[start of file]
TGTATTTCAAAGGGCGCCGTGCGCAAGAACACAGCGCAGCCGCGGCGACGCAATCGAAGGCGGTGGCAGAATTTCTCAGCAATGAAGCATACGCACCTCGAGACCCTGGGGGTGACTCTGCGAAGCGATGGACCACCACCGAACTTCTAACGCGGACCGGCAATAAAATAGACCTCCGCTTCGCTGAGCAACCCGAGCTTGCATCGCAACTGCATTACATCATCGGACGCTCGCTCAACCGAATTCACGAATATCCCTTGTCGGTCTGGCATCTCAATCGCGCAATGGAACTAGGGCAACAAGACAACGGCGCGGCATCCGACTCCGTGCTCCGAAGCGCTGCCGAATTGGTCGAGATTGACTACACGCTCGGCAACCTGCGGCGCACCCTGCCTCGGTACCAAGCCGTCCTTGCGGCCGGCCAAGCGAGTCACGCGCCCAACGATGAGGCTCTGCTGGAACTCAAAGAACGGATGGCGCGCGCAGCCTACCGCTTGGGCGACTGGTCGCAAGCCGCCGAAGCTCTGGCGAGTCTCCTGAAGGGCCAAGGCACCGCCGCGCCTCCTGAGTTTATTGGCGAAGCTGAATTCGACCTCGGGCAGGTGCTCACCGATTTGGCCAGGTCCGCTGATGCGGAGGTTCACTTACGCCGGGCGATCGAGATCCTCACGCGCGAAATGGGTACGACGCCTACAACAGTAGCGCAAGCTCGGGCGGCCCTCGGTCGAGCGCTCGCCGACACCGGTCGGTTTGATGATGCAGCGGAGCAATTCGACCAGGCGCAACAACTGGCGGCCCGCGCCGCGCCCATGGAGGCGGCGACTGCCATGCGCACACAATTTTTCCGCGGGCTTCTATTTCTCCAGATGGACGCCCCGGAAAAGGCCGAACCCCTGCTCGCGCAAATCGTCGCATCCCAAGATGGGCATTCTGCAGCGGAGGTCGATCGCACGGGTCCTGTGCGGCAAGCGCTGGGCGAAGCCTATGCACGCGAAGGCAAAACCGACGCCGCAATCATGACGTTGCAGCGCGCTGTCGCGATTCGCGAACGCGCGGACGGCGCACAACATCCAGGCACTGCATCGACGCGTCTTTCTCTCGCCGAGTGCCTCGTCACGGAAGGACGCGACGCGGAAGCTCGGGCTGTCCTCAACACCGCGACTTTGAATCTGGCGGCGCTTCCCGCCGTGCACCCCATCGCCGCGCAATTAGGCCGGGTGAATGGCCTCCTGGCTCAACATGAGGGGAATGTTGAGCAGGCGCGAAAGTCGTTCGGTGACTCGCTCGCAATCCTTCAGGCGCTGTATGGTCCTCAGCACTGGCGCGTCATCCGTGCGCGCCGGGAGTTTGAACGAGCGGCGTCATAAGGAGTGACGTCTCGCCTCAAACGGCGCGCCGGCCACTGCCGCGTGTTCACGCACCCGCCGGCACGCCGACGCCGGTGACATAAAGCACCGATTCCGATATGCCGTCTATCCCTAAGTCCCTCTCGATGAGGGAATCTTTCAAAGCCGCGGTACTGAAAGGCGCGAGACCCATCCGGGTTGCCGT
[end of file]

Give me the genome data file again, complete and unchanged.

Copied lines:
TGTATTTCAAAGGGCGCCGTGCGCAAGAACACAGCGCAGCCGCGGCGACGCAATCGAAGGCGGTGGCAGAATTTCTCAGCAATGAAGCATACGCACCTCGAGACCCTGGGGGTGACTCTGCGAAGCGATGGACCACCACCGAACTTCTAACGCGGACCGGCAATAAAATAGACCTCCGCTTCGCTGAGCAACCCGAGCTTGCATCGCAACTGCATTACATCATCGGACGCTCGCTCAACCGAATTCACGAATATCCCTTGTCGGTCTGGCATCTCAATCGCGCAATGGAACTAGGGCAACAAGACAACGGCGCGGCATCCGACTCCGTGCTCCGAAGCGCTGCCGAATTGGTCGAGATTGACTACACGCTCGGCAACCTGCGGCGCACCCTGCCTCGGTACCAAGCCGTCCTTGCGGCCGGCCAAGCGAGTCACGCGCCCAACGATGAGGCTCTGCTGGAACTCAAAGAACGGATGGCGCGCGCAGCCTACCGCTTGGGCGACTGGTCGCAAGCCGCCGAAGCTCTGGCGAGTCTCCTGAAGGGCCAAGGCACCGCCGCGCCTCCTGAGTTTATTGGCGAAGCTGAATTCGACCTCGGGCAGGTGCTCACCGATTTGGCCAGGTCCGCTGATGCGGAGGTTCACTTACGCCGGGCGATCGAGATCCTCACGCGCGAAATGGGTACGACGCCTACAACAGTAGCGCAAGCTCGGGCGGCCCTCGGTCGAGCGCTCGCCGACACCGGTCGGTTTGATGATGCAGCGGAGCAATTCGACCAGGCGCAACAACTGGCGGCCCGCGCCGCGCCCATGGAGGCGGCGACTGCCATGCGCACACAATTTTTCCGCGGGCTTCTATTTCTCCAGATGGACGCCCCGGAAAAGGCCGAACCCCTGCTCGCGCAAATCGTCGCATCCCAAGATGGGCATTCTGCAGCGGAGGTCGATCGCACGGGTCCTGTGCGGCAAGCGCTGGGCGAAGCCTATGCACGCGAAGGCAAAACCGACGCCGCAATCATGACGTTGCAGCGCGCTGTCGCGATTCGCGAACGCGCGGACGGCGCACAACATCCAGGCACTGCATCGACGCGTCTTTCTCTCGCCGAGTGCCTCGTCACGGAAGGACGCGACGCGGAAGCTCGGGCTGTCCTCAACACCGCGACTTTGAATCTGGCGGCGCTTCCCGCCGTGCACCCCATCGCCGCGCAATTAGGCCGGGTGAATGGCCTCCTGGCTCAACATGAGGGGAATGTTGAGCAGGCGCGAAAGTCGTTCGGTGACTCGCTCGCAATCCTTCAGGCGCTGTATGGTCCTCAGCACTGGCGCGTCATCCGTGCGCGCCGGGAGTTTGAACGAGCGGCGTCATAAGGAGTGACGTCTCGCCTCAAACGGCGCGCCGGCCACTGCCGCGTGTTCACGCACCCGCCGGCACGCCGACGCCGGTGACATAAAGCACCGATTCCGATATGCCGTCTATCCCTAAGTCCCTCTCGATGAGGGAATCTTTCAAAGCCGCGGTACTGAAAGGCGCGAGACCCATCCGGGTTGCCGT